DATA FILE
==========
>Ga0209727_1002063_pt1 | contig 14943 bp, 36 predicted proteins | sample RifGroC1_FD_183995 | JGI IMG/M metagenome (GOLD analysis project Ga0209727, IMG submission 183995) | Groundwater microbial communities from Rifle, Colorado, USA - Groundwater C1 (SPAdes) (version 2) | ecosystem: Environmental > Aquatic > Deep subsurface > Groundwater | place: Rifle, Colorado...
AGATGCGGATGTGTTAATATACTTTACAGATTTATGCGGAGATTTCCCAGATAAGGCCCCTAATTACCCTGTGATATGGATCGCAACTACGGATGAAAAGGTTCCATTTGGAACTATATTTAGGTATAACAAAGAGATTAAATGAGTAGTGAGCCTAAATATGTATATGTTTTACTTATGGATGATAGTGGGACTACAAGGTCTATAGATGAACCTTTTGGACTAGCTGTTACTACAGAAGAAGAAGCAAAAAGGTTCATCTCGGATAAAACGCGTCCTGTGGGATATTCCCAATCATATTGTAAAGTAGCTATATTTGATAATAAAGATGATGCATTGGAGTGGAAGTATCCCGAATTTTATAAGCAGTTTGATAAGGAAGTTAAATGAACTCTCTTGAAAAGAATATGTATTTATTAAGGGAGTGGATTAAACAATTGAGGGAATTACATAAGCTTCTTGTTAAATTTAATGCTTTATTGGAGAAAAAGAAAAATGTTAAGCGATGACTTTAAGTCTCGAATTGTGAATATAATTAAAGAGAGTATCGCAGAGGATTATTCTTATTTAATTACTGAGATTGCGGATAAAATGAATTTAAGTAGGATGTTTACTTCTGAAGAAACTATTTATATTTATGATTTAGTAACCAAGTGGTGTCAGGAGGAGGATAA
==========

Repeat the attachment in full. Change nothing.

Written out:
>Ga0209727_1002063_pt1 | contig 14943 bp, 36 predicted proteins | sample RifGroC1_FD_183995 | JGI IMG/M metagenome (GOLD analysis project Ga0209727, IMG submission 183995) | Groundwater microbial communities from Rifle, Colorado, USA - Groundwater C1 (SPAdes) (version 2) | ecosystem: Environmental > Aquatic > Deep subsurface > Groundwater | place: Rifle, Colorado...
AGATGCGGATGTGTTAATATACTTTACAGATTTATGCGGAGATTTCCCAGATAAGGCCCCTAATTACCCTGTGATATGGATCGCAACTACGGATGAAAAGGTTCCATTTGGAACTATATTTAGGTATAACAAAGAGATTAAATGAGTAGTGAGCCTAAATATGTATATGTTTTACTTATGGATGATAGTGGGACTACAAGGTCTATAGATGAACCTTTTGGACTAGCTGTTACTACAGAAGAAGAAGCAAAAAGGTTCATCTCGGATAAAACGCGTCCTGTGGGATATTCCCAATCATATTGTAAAGTAGCTATATTTGATAATAAAGATGATGCATTGGAGTGGAAGTATCCCGAATTTTATAAGCAGTTTGATAAGGAAGTTAAATGAACTCTCTTGAAAAGAATATGTATTTATTAAGGGAGTGGATTAAACAATTGAGGGAATTACATAAGCTTCTTGTTAAATTTAATGCTTTATTGGAGAAAAAGAAAAATGTTAAGCGATGACTTTAAGTCTCGAATTGTGAATATAATTAAAGAGAGTATCGCAGAGGATTATTCTTATTTAATTACTGAGATTGCGGATAAAATGAATTTAAGTAGGATGTTTACTTCTGAAGAAACTATTTATATTTATGATTTAGTAACCAAGTGGTGTCAGGAGGAGGATAA